Time for an EPA Update: Why the Paycheck Fairness Act and Fair Pay Act Are Needed to Close the Gender/Race Wage Gaps

Over sixty years ago the Equal Pay Act (EPA) was signed into law, making it illegal for employers to pay unequal wages to men and women who perform substantially equal work. In 1963, when the EPA became law, women made roughly 59 cents to every dollar made by men. While the EPA and other civil rights laws have helped to narrow the wage gap, they have not gone far enough. Today, women typically make only 84 cents for every dollar earned by men. This wage gap is even larger for many women of color.

Now an update to the EPA, the law’s equal pay “operating system” is desperately needed to fix the “bugs” in the system which permit the practice of some employers paying unequal wages to continue. Just like updating an app or an operating system for a mobile phone or tablet is recommended to make sure the system does not crash, remains compatible with the latest technology, and fixes “bugs” or problems identified in the system, passage of the Paycheck Fairness Act (PFA) and the Fair Pay Act are needed to help eliminate wage gaps that persist based on gender and race.

The Paycheck Fairness Act (PFA) would update and strengthen the EPA by closing loopholes that have weakened the law over time and allowed employers to justify paying workers unfairly. By “updating” the EPA, the Paycheck Fairness Act would help ensure workers can receive the same remedies for sex-based pay discrimination that are currently available to those subjected to discrimination based on race and ethnicity. The PFA would also bar retaliation against workers who voluntarily discuss or disclose their wages. The proposed law would also prohibit employers from relying on salary history in determining future pay; provides technical assistance to businesses; requires pay data collection; and supports salary negotiation skills training programs to give workers the tools they need to advocate for higher wages.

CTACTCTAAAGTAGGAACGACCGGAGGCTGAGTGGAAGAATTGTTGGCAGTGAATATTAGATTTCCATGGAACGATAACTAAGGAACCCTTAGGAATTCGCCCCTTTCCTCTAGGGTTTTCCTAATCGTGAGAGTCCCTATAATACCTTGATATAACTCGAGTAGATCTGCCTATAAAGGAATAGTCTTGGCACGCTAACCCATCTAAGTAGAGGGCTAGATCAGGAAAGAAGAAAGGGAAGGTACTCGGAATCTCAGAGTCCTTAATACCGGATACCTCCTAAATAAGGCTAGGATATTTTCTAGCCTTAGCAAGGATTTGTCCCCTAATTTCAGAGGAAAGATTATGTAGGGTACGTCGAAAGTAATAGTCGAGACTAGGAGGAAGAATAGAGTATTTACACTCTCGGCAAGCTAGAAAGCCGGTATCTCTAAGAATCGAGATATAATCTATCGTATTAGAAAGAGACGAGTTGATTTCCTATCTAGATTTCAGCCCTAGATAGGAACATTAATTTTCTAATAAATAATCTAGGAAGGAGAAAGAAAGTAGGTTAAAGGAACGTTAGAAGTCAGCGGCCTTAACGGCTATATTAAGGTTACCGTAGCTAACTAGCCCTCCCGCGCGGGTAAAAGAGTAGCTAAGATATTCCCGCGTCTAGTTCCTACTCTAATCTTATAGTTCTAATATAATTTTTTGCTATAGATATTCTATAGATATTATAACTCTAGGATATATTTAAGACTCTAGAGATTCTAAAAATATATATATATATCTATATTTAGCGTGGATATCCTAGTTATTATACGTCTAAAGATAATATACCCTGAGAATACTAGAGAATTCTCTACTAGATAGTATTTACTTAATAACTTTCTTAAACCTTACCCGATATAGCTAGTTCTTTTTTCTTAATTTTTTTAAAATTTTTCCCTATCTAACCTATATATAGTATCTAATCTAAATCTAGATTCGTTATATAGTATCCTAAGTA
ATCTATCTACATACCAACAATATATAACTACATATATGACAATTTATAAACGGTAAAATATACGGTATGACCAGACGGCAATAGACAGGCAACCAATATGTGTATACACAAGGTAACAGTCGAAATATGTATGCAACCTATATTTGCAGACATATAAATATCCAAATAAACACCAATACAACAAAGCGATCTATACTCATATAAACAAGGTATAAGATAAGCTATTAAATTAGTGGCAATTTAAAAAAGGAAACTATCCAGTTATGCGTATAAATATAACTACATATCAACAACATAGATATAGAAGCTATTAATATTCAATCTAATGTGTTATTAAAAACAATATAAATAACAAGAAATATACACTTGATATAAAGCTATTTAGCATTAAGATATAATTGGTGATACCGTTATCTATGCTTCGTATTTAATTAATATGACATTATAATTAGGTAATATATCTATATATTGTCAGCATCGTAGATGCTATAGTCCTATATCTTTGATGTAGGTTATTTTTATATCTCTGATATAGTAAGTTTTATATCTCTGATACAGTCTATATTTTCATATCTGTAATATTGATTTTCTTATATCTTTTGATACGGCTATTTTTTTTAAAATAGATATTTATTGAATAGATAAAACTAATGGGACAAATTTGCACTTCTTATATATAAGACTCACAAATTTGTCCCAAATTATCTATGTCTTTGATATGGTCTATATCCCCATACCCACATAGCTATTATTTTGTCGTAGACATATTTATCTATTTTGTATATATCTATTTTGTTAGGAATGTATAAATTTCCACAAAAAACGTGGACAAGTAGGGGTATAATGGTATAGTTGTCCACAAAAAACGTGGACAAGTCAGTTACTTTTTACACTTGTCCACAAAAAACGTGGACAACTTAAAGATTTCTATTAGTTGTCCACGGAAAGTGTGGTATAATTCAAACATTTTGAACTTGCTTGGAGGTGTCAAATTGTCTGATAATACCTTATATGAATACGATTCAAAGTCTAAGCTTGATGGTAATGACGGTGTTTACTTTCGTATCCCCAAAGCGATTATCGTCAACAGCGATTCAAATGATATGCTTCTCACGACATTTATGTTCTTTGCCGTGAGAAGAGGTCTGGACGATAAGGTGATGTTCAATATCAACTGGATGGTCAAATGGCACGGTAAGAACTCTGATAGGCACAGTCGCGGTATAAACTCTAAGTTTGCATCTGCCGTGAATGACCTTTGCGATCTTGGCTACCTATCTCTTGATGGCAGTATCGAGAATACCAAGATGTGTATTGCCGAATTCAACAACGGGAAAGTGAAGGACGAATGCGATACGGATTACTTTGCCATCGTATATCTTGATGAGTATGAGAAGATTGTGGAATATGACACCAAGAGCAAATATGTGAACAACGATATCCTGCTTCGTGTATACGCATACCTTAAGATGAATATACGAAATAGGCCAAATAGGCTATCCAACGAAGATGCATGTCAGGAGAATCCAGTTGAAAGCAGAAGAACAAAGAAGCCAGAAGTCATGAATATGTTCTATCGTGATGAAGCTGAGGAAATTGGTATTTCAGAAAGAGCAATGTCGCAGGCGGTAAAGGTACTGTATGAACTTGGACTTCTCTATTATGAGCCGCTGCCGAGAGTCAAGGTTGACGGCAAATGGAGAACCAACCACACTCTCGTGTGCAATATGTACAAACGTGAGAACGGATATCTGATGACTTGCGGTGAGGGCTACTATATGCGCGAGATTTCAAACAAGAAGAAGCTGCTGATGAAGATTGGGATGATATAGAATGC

The Fair Pay Act was also introduced in Congress in March 2023. This proposed law would curb wage discrimination by requiring employers to provide equal pay for work of equivalent value, whether or not the jobs are the same and expand pay equity to address pay issues based on race and national origin. The Fair Pay Act would also address unequal pay in female-dominated jobs that are objectively rated equivalent to jobs traditionally dominated by men, a major factor behind the pay gap. The legislation would also ban discrimination for bringing or participating in a claim, require employers to file pay information with the EEOC, prohibit discrimination for discussing or disclosing wages. Significantly, it would stop employers from reducing the wages of higher earners (typically men) to comply with pay equity requirements. And the bill allows compensatory or punitive damages for violations.

The Paycheck Fairness Act has been introduced into every Congress since the mid-1990s Passing the PFA would help close the gender/race pay gaps that persist among workers. Most recently the PFA was reintroduced in March 2023 with bipartisan support with over 50 cosponsors. Polling shows that equal pay is one of the most popular issues with the public regardless of political party. The PFA and the Fair Pay Act are updates to the EPA that can close the gender and race wage gaps that continue to harm workers and their financial security. It’s time for an update.

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